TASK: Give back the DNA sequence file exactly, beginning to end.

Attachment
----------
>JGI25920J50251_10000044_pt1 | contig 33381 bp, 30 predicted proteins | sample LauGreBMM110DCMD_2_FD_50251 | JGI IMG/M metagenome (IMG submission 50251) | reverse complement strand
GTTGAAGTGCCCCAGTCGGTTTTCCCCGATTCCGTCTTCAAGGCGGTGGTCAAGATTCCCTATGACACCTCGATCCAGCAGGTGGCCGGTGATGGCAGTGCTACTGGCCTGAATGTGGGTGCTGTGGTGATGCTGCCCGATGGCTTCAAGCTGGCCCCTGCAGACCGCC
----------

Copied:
>JGI25920J50251_10000044_pt1 | contig 33381 bp, 30 predicted proteins | sample LauGreBMM110DCMD_2_FD_50251 | JGI IMG/M metagenome (IMG submission 50251) | reverse complement strand
GTTGAAGTGCCCCAGTCGGTTTTCCCCGATTCCGTCTTCAAGGCGGTGGTCAAGATTCCCTATGACACCTCGATCCAGCAGGTGGCCGGTGATGGCAGTGCTACTGGCCTGAATGTGGGTGCTGTGGTGATGCTGCCCGATGGCTTCAAGCTGGCCCCTGCAGACCGCC